What’s the scariest thing that happened to Ruth Ware?
Ruth Ware began her writing career with a series of young adult fantasy novels, before moving on to the gripping, uneasy psychological thrillers that have made her an international bestseller. Her ingenious plots frequently play out in closed and claustrophobic settings, against an escalating background sense of dread and paranoia, and her style has been compared to that of Agatha Christie. But with her most recent novel, The Turn of the Key, the influence of Henry James’s classic ghost story is more keenly felt. I was intrigued to talk to Ruth and find out what frightens her. Over to Ruth.
- Were you scared of the dark as a child? If not, was there anything else you were frightened of?
I don’t remember being particularly scared of the dark – or of spooky things. I was quite a logical kid and good at reasoning away stuff like ghosts and witches. What scared me was real threats – burglars, scary dogs chasing me, people driving too fast and my parents getting in an accident – that kind of thing.
- What scares you as an adult – if anything? Do you notice any lingering fears from childhood?
Basically the same stuff. If I’m alone in the house at night and hear a weird noise, I don’t worry about ghosts, I worry about a break in!
- What’s the most frightening thing that’s ever happened to you?
One of the first flats I lived in in London was below a crack den and we had quite a lot of sketchy visitors ringing the wrong bell. One evening I was home with a girl friend and we saw a man in a balaclava pass in front of the living room window, and then pound on the front door. The scariest thing was that he was wearing a mask and gloves, although the weather was warm. When we didn’t answer he starting peering in the windows and trying to get in. We ran into a back room and hid, and dialed 999. He was shouting death threats and stuff through the letter box, and trying to prise open the door. He ran away as soon as the police showed up, and when we went to the door we found a note saying “Sean Cafferty, I’m going to burn your house down, you ****ing paedo”. The police officer looked at it, laughed and said, “He obviously got the wrong flat.” I was like yeah, duh, but what if he only finds that out after he’s torched the place? Luckily he never came back!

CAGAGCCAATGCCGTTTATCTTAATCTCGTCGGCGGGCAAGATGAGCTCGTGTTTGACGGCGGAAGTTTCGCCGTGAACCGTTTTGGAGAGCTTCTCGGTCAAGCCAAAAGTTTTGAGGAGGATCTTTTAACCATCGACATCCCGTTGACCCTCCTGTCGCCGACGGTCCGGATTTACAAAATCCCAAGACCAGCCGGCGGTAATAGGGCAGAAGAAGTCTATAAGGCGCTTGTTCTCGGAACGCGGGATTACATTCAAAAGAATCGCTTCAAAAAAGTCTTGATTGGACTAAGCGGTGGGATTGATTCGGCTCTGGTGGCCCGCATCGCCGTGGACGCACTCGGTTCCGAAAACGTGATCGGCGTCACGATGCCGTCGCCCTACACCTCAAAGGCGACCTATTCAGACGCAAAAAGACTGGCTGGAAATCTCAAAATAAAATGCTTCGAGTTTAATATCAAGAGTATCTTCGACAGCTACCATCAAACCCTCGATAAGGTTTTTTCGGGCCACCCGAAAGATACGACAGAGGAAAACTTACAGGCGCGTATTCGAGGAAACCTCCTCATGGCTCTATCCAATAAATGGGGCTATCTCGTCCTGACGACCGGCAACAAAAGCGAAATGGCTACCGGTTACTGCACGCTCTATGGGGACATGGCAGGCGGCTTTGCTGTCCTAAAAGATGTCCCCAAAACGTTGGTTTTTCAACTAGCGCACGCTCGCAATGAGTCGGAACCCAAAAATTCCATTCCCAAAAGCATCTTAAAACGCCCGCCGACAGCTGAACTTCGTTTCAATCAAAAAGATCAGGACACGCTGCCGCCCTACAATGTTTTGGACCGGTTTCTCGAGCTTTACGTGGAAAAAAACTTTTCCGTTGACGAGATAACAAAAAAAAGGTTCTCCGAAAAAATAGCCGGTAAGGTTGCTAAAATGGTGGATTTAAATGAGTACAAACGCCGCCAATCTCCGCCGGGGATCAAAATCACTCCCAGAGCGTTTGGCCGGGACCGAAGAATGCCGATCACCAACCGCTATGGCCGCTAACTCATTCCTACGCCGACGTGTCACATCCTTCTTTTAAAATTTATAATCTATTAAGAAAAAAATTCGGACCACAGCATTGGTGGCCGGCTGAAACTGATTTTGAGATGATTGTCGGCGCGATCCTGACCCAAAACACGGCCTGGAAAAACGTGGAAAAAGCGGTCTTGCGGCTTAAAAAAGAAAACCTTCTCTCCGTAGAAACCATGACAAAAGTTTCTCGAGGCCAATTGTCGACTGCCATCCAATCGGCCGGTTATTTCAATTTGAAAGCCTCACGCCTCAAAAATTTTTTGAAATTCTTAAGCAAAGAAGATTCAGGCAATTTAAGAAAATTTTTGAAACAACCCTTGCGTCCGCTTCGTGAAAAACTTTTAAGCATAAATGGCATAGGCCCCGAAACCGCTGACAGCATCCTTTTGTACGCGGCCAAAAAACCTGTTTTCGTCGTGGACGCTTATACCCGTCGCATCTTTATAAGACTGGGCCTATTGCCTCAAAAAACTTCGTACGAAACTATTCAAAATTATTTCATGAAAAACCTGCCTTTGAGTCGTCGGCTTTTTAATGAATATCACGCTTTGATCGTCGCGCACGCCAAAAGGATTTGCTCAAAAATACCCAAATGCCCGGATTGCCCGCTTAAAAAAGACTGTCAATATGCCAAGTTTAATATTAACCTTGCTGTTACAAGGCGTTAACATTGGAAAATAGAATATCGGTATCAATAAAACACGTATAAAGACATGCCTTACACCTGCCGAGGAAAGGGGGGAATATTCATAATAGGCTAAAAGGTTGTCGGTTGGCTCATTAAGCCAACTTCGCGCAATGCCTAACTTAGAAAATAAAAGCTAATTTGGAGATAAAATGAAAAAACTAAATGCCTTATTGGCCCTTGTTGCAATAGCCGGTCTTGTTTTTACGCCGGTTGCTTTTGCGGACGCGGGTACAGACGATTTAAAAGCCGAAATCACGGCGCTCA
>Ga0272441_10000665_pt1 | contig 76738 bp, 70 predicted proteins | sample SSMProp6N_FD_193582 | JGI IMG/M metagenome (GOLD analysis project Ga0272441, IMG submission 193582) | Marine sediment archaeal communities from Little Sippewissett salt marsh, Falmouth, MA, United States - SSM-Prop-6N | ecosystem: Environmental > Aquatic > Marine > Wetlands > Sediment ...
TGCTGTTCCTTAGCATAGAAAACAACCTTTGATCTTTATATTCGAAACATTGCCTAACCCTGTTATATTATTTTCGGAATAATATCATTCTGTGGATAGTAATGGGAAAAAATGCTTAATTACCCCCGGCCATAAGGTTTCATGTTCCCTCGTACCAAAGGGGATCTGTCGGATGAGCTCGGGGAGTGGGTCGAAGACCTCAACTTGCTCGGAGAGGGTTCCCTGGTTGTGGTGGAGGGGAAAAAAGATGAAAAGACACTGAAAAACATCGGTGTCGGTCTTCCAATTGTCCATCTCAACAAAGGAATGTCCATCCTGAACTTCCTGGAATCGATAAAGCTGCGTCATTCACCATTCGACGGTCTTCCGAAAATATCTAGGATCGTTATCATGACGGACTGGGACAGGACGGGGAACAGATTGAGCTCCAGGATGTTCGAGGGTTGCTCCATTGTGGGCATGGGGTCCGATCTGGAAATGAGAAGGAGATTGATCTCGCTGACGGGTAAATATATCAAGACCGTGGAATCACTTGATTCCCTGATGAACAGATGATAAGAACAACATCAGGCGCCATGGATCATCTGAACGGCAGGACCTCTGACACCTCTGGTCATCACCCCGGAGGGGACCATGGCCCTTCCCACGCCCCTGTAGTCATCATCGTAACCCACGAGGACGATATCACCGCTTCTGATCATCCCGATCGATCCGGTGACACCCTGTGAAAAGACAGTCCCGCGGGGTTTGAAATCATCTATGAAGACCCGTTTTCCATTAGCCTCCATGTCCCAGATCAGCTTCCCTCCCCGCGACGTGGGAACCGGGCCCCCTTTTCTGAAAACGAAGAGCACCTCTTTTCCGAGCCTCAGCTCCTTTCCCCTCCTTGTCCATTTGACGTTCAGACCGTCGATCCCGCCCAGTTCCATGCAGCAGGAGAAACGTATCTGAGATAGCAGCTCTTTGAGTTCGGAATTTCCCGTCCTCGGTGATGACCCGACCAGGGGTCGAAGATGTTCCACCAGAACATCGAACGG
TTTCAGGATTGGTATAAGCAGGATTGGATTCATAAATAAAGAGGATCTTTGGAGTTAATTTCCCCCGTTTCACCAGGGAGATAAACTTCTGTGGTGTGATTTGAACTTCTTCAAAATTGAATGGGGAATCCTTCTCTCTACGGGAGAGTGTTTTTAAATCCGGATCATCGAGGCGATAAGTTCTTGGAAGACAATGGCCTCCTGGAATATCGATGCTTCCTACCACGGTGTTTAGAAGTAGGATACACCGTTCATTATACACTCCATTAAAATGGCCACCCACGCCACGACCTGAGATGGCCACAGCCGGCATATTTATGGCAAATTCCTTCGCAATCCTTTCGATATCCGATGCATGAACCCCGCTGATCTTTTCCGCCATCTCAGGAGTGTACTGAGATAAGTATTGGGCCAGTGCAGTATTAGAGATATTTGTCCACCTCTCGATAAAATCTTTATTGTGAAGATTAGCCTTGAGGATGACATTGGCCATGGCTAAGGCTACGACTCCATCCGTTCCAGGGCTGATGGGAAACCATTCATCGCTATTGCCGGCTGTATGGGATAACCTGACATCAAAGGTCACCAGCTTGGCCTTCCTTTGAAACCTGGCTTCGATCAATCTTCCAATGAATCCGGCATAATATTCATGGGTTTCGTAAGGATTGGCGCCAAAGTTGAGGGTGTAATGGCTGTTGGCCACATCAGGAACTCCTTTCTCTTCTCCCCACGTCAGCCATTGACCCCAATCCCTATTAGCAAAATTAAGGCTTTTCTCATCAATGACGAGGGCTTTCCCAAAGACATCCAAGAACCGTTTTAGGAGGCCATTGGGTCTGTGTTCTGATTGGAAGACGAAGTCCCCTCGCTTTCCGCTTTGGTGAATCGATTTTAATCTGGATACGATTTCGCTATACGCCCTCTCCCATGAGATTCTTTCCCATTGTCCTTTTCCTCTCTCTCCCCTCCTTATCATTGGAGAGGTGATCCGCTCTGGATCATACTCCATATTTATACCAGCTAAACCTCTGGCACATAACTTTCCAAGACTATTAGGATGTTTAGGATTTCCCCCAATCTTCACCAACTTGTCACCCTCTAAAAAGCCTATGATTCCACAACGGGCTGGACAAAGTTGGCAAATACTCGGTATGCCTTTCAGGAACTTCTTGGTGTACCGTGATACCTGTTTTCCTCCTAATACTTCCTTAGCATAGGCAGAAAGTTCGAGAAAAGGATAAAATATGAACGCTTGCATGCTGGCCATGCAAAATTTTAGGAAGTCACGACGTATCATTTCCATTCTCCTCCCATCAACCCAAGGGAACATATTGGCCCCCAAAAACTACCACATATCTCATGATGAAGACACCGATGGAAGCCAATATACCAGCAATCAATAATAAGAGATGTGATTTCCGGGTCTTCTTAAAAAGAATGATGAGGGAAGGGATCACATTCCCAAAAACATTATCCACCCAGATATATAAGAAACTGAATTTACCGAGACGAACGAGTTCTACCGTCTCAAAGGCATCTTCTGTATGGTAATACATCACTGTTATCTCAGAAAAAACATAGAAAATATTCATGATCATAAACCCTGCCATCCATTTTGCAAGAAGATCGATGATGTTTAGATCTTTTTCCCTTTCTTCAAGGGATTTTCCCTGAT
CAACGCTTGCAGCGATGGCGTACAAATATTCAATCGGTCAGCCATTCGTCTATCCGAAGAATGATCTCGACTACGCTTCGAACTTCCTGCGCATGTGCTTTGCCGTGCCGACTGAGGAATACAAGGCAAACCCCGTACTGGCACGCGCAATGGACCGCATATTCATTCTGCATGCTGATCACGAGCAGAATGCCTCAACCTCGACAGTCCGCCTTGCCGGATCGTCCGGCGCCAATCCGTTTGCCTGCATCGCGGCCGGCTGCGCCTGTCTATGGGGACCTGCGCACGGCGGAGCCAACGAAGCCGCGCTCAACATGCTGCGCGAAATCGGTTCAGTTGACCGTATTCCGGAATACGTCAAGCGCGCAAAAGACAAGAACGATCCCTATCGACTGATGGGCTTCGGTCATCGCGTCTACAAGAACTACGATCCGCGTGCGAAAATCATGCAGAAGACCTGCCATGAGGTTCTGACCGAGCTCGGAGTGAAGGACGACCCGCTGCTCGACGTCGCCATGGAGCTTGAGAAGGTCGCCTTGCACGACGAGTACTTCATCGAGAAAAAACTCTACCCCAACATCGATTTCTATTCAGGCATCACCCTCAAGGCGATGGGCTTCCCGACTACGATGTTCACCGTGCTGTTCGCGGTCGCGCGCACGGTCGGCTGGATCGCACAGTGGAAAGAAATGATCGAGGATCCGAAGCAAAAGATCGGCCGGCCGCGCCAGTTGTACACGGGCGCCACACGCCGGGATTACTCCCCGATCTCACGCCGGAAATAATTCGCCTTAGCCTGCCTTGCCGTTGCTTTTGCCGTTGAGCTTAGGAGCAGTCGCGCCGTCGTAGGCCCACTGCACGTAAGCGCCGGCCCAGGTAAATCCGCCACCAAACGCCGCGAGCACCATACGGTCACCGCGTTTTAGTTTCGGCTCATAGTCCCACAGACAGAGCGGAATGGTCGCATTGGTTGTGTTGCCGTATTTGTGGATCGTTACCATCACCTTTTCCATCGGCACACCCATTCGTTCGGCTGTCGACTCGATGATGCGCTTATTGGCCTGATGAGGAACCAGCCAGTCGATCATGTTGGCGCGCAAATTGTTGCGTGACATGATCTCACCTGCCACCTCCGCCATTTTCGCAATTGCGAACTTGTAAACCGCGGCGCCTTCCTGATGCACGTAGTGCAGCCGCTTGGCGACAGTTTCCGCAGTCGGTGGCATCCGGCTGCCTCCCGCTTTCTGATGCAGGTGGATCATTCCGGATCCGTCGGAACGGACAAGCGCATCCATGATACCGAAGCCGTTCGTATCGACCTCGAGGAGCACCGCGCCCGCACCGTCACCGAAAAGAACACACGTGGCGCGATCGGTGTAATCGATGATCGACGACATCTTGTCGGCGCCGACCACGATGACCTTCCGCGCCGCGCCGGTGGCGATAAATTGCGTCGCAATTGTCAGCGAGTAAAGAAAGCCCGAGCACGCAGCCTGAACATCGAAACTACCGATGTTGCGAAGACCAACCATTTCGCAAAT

- Do you use writing to help deal with your fears and concerns about yourself or the world?
Yes definitely, all my books are rooted in some kind of fear or phobia of my own! It’s very cathartic getting to resolve all that on the page. A little bit of that scary balaclava man went into the beginning of The Woman in Cabin 10, for example.
- Why do you think readers enjoy being frightened?
I guess it’s a safe way to explore our fears, safe in the knowledge that they’re almost certainly going to be resolved to some degree. Very few crime books end in a totally nihilistic way.
- Do you get scared by fiction? If so, what’s your favourite scary book or film and why?
I do like chilling fiction, but I don’t like being grossed out. Like, The Exorcist, for example, I watched it expecting something genuinely terrifying but actually i wasn’t particularly scared, I just found it kind of disgusting – all the suppurating sores and grim stuff with crucifixes. But I love really uneasy, psychological stuff. Shirley Jackson is the mistress of this, I think. The Haunting of Hill House still terrifies me, right from the first lines!
Two brief things here. The first, without wanting to give anything away, is that one of my remaining interviewees feels very differently about The Exorcist to Ruth. But we’ll come to that in the next post. The second point is just to echo Ruth’s comments about The Haunting of Hill House. The first paragraph alone is rightly lauded as one of the best in literature.
But today, I’m most interested in Ruth’s answer to question 4. When something scary, or even terrible, happens, there’s always a part of you as a writer thinking how can I use this? There’s a saying that tragedy plus time equals comedy – but I think that sum can also equal story, and it doesn’t surprise me in the least that Ruth channels her fears into her work, or that she turned what must have been a terrifying experience for her at the time into one for her readers later.
With The Whisper Man, I certainly wanted to explore my own fears, but a strange thing happened along the way. At the very start, I imagined the principal fear would be of child abduction, but as I wrote I realised that other worries – superficially less dramatic, perhaps, but in their own way equally frightening – were coming to the fore. The tension between wanting to help and teach my son and the need to let him become his own person. The times it was hard to cope. And the constant concern about whether I was doing the right thing, or even how to know what that was. The question, in other words, that nags at the heart of anybody with a child: am I a good parent?
I still don’t have an answer to that, but it scares me more than ghosts or serial killers, and it strikes me that the question I’ve asked is another obvious one: of course most writers use fiction to explore things that have happened in their lives, their interests, and their fears. But it can often be even more interesting to notice the worries that sneak up on you from the side while your attention is elsewhere. Your subconscious is full of surprises. Writing is a great way of letting them loose.
A massive thank you to Ruth for taking the time to answer my questions. Next post, I talk to AA Dhand.